What Movies Will It Remind You Of?: Hints of searing Paul Thomas Anderson character studies like Phantom Thread and There Will Be Blood; the possession-by-musical-performance-isms of Black Swan; Whiplash, albeit kind of in reverse; Blanchett’s Oscar-winning tour-de-force Blue Jasmine; and steely Michael Haneke grippers a la Amour and Cache.
Performance Worth Watching: Blanchett’s work here has me thinking we should put Lydia Tár and Daniel Plainview in a locked room together and see which one emerges alive.
Memorable Dialogue: Tár: “Keeping time is no small thing.”
Sex and Skin: Brief Blanchett nudeness, mostly in shadow.
Our Take: Perhaps Tár doth defend the conduct of conductors too much? That’s the external conflict; the other is her forever battle with music, in which SHE will control IT before IT controls HER. Field doesn’t indulge the type of Possessed Artist sequences we might expect from a prestige actor’s showcase like this – not quite, anyway – but Blanchett foments a volatile sociopathy within the character, illustrating the precariousness of her top-of-the-world perch. It’s an enthralling performance positing the age-old question if power corrupts or if corrupt people more easily attain power.
But, as the wise man said, if only it were so simple. As our sphincters tighten with the incremental suspense Field nurtures as he edges toward Tár’s… conclusion – and an unexpectedly curious and rousing one it is! – we’re left to ponder Tár’s point-of-view. It’s thoroughly detailed in its insiderism, capturing the intricacies of a life immersed in the art of classical music. The aesthetic and tone appear authentic to the untrained eye and ear, although at times Tár’s haughty airs and singular obsessiveness feel like stereotypes played at an odd tempo, with an almost subliminal hint of satire, of an insular world where an EGOT-winning high-culture celebrity reigns supreme yet marinates in gross hypocrisy, adhering to the near-ancient customs and regulations of her discipline while blatantly defying greater, more universal moral standards.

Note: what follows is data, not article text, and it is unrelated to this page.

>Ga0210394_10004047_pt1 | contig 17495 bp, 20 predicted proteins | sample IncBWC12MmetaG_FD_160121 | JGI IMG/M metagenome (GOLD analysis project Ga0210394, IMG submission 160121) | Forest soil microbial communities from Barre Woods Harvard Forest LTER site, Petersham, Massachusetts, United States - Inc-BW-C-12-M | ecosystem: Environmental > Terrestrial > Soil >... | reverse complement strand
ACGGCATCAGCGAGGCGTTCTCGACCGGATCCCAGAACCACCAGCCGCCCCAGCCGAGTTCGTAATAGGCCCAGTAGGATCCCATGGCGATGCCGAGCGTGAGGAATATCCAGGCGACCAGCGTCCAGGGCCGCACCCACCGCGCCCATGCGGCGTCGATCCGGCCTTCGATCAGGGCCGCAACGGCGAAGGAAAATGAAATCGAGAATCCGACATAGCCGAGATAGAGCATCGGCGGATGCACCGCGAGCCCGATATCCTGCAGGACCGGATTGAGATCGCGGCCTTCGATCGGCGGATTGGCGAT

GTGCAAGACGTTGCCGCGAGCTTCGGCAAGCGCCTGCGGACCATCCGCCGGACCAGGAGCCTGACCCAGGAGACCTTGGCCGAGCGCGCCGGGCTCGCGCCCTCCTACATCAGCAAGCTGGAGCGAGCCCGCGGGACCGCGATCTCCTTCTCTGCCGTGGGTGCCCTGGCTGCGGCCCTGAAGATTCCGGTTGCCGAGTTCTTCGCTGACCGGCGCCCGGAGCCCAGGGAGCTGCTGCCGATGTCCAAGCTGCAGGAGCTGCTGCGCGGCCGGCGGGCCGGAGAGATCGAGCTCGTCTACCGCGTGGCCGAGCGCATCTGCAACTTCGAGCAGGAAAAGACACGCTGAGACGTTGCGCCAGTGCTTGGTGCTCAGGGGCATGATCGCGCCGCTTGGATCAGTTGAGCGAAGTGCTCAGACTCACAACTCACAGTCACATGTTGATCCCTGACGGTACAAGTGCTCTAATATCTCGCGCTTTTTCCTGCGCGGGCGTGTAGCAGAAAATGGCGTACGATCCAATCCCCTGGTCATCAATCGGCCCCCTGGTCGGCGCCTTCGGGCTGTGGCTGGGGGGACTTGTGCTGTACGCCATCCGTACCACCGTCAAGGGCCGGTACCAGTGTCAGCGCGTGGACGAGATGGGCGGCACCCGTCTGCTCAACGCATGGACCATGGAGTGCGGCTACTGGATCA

Field and Blanchett are generally too wily not to play this game with crooked arrows that curve toward less-obvious targets, and they quietly prod us away from the usual implications: Widening generation gaps, abuse and trauma, the seemingly intrinsic tangles of sex and power in the business of the arts. No, Tár’s insinuations go beyond socio-political screeds to something far more tantalizing and nebulous, an observational, keenly constructed rumination on what happens when the internal and external bleed together. Tár isn’t just a master conductor – she’s a master compartmentalizer. Or she was, anyway. Past tense. No one can be the greatest for long, it seems.
Our Call: Wünderbar! STREAM IT.
John Serba is a freelance writer and film critic based in Grand Rapids, Michigan. Read more of his work at johnserbaatlarge.com.